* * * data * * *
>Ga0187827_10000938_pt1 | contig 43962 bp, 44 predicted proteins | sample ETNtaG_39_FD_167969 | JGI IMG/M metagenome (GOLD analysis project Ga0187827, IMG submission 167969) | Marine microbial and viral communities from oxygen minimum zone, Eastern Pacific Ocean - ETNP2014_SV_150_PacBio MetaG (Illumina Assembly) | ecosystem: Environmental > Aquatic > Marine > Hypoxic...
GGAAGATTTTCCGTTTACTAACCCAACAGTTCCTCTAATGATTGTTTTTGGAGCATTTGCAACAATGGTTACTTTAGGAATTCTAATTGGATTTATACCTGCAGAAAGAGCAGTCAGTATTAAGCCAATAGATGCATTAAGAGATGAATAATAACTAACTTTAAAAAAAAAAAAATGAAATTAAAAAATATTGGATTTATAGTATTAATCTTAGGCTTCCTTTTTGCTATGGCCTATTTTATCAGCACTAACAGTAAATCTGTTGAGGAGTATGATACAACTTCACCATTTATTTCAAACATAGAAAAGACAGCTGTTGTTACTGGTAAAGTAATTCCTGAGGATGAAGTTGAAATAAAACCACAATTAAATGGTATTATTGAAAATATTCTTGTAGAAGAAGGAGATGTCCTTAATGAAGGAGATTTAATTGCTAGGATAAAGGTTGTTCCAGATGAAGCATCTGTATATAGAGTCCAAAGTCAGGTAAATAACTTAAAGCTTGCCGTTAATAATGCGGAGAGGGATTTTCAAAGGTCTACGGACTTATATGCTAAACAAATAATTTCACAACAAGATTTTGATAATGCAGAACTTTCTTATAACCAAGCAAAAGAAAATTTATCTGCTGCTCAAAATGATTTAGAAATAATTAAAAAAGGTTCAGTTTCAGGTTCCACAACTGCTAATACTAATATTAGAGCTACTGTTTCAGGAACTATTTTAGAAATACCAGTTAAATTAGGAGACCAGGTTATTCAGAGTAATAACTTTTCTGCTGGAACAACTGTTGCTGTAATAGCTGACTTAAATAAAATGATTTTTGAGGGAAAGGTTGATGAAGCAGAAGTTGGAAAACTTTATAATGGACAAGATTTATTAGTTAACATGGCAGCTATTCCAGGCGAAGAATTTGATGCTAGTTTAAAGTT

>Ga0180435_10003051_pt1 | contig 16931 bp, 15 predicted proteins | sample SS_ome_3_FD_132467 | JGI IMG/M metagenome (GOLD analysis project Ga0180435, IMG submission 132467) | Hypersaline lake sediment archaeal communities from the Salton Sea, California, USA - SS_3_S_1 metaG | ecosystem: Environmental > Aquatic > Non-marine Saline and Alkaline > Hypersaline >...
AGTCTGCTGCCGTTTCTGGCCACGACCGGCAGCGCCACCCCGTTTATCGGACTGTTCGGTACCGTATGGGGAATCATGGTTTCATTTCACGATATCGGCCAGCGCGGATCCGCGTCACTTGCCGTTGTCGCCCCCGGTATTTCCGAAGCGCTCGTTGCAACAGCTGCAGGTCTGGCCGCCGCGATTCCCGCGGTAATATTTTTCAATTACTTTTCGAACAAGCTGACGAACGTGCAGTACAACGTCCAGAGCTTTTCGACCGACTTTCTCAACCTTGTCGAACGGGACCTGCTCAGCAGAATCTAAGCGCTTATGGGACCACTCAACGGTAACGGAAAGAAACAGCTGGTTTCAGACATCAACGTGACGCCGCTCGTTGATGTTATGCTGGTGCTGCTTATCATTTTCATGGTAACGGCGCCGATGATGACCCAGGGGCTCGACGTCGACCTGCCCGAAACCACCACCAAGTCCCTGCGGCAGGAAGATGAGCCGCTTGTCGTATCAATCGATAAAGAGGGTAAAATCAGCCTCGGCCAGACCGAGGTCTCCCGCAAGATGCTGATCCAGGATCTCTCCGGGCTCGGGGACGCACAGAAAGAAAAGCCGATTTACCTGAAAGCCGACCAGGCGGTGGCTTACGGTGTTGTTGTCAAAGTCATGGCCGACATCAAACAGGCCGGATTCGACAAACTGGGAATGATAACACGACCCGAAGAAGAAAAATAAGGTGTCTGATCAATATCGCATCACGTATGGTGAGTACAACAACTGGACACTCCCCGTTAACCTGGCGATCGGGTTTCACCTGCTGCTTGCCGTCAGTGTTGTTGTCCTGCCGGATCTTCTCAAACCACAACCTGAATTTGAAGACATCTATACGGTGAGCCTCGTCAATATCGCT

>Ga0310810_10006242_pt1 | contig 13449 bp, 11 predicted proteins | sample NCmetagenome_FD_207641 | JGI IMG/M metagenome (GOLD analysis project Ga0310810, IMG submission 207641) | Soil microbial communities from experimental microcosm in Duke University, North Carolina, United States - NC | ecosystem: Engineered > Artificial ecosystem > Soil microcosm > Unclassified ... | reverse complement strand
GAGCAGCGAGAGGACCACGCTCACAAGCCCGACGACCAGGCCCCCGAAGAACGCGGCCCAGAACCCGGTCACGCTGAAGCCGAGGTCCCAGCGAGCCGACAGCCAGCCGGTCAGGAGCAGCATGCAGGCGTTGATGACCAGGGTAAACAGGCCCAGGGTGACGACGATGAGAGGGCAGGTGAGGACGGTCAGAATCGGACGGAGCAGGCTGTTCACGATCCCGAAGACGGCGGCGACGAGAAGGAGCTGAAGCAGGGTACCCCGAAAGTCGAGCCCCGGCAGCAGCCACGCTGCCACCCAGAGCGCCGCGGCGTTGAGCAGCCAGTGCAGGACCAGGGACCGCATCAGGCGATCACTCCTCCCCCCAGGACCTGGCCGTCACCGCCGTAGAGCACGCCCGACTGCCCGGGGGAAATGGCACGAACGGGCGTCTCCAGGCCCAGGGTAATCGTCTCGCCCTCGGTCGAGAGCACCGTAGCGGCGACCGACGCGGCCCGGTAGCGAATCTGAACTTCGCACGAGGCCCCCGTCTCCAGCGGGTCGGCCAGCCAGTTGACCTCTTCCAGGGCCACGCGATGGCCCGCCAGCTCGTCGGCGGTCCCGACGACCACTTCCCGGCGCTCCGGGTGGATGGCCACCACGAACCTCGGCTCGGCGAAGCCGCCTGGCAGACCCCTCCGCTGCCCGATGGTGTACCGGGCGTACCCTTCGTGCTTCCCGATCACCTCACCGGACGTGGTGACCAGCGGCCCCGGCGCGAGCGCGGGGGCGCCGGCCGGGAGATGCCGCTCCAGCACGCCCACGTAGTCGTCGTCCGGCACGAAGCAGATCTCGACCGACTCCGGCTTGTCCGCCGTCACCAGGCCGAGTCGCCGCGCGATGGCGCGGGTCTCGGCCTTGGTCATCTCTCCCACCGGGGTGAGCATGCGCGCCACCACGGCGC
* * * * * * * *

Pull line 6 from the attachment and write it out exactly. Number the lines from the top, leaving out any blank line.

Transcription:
GAGCAGCGAGAGGACCACGCTCACAAGCCCGACGACCAGGCCCCCGAAGAACGCGGCCCAGAACCCGGTCACGCTGAAGCCGAGGTCCCAGCGAGCCGACAGCCAGCCGGTCAGGAGCAGCATGCAGGCGTTGATGACCAGGGTAAACAGGCCCAGGGTGACGACGATGAGAGGGCAGGTGAGGACGGTCAGAATCGGACGGAGCAGGCTGTTCACGATCCCGAAGACGGCGGCGACGAGAAGGAGCTGAAGCAGGGTACCCCGAAAGTCGAGCCCCGGCAGCAGCCACGCTGCCACCCAGAGCGCCGCGGCGTTGAGCAGCCAGTGCAGGACCAGGGACCGCATCAGGCGATCACTCCTCCCCCCAGGACCTGGCCGTCACCGCCGTAGAGCACGCCCGACTGCCCGGGGGAAATGGCACGAACGGGCGTCTCCAGGCCCAGGGTAATCGTCTCGCCCTCGGTCGAGAGCACCGTAGCGGCGACCGACGCGGCCCGGTAGCGAATCTGAACTTCGCACGAGGCCCCCGTCTCCAGCGGGTCGGCCAGCCAGTTGACCTCTTCCAGGGCCACGCGATGGCCCGCCAGCTCGTCGGCGGTCCCGACGACCACTTCCCGGCGCTCCGGGTGGATGGCCACCACGAACCTCGGCTCGGCGAAGCCGCCTGGCAGACCCCTCCGCTGCCCGATGGTGTACCGGGCGTACCCTTCGTGCTTCCCGATCACCTCACCGGACGTGGTGACCAGCGGCCCCGGCGCGAGCGCGGGGGCGCCGGCCGGGAGATGCCGCTCCAGCACGCCCACGTAGTCGTCGTCCGGCACGAAGCAGATCTCGACCGACTCCGGCTTGTCCGCCGTCACCAGGCCGAGTCGCCGCGCGATGGCGCGGGTCTCGGCCTTGGTCATCTCTCCCACCGGGGTGAGCATGCGCGCCACCACGGCGC